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Wheat and Woman

Wheat and Woman

Copyright Date: 1979
Pages: 388
  • Book Info
    Wheat and Woman
    Book Description:

    Wheat and Womanis a fascinating record of a gifted and determined woman's experience in prairie farming and a unique document in Canadian social history.

    eISBN: 978-1-4426-5979-7
    Subjects: History

Table of Contents

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  1. Front Matter
    (pp. i-iv)
  2. Introduction
    (pp. v-xxxii)

    It was very fitting that five horses should be grazing contentedly on Georgina Binnie-Clark’s farm near Fort Qu’Appelle, Saskatchewan, when I visited on a sunny harvest day in September 2005, one hundred years after she purchased this land.¹ Just as she described the horses of long ago, ‘even these seemed invested with the Canadian spirit of inquiry and turned their heads to take stock of the passer-by.’² As readers ofWheat and Womanwill learn, Binnie-Clark was devoted to her horses and other members of her ‘four-footed family.’³ Although the house at the farm she called ‘Binning’ was destroyed by fire...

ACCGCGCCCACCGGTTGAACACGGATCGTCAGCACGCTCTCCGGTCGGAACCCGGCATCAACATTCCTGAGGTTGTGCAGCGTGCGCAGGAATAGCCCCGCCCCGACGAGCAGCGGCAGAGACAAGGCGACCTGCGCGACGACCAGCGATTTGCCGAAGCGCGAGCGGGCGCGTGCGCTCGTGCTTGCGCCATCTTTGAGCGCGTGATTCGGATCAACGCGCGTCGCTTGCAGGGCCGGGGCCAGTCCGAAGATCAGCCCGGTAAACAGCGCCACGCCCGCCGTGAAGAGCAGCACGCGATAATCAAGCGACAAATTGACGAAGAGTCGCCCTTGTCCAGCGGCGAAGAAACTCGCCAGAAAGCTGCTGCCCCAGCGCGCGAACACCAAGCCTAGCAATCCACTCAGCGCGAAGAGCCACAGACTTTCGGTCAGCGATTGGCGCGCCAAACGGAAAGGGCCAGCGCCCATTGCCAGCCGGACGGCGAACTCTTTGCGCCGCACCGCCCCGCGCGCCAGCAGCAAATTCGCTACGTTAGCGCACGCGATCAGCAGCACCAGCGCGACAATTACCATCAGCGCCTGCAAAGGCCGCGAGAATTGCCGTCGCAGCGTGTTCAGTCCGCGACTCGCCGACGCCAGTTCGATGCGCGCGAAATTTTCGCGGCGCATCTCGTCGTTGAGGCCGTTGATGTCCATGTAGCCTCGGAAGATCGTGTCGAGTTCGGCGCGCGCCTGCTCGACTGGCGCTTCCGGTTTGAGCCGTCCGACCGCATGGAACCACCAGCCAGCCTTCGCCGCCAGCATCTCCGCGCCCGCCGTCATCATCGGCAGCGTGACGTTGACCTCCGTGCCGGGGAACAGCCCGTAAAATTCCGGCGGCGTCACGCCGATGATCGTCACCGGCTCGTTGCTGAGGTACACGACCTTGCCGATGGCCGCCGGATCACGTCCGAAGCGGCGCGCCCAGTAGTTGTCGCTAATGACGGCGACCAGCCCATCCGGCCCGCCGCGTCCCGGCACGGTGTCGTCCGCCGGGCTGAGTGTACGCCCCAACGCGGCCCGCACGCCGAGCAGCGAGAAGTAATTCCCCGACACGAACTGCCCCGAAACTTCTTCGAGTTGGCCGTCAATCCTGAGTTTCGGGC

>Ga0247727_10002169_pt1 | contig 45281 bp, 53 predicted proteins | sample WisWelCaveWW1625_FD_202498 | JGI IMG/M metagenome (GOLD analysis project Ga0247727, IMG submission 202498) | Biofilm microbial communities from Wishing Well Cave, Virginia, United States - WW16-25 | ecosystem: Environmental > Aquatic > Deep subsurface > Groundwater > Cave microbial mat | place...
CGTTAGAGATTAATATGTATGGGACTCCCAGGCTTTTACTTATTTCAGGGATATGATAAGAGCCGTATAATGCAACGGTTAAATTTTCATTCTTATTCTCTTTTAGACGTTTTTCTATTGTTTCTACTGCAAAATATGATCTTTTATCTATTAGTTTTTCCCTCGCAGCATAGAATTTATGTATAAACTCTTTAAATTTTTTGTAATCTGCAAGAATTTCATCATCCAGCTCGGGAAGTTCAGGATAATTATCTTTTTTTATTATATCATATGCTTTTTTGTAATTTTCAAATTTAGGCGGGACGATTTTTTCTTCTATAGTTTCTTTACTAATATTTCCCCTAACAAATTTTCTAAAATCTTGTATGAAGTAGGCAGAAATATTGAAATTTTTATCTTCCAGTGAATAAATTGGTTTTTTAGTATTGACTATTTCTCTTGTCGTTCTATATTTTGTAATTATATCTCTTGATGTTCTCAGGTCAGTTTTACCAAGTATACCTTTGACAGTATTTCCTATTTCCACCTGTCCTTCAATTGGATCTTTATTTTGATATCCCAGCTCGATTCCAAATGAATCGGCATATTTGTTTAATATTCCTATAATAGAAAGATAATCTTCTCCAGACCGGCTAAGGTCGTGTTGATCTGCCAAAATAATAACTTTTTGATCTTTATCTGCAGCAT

3. Introduction
    (pp. xxxiii-lxvi)

    When the land around Fort Qu’Appelle was opened for homesteading in the early 1880s, the rich level plains above the river valley soon filled up with settlers. The pages of the Land Titles Registry in Regina bear witness to the influx. In 1883, for example, one John McLay filed on the northwest quarter of a section in township twenty, range thirteen west of the second meridian. Before the decade was out, Sam Brodie, Guy May, George Robb, and the Sam Carroll family had all taken up land along the Touchwood Trail, which joined the old fur-trading post of Fort Qu’Appelle...

  4. [Illustrations]
    (pp. None)
  5. Table of Contents
    (pp. 3-4)

    • 1 Of agricultural equipment, horses, and hired men
      (pp. 7-15)

      ‘You gave me your word that if I bought the farm your son should take off the crop,’ I said. ‘We have been waiting nearly a week for the binder-reaper. Now that it has at last arrived and everything is ready, your son isn’t here. Of what use, do you suppose, is eighty acres of wheat, or eighty thousand acres, if we can’t get it off?’

      ‘He’ll not be taking less than four and a half dollars a day for himself and team, I guess,’ shouted my predecessor on the note of explanation.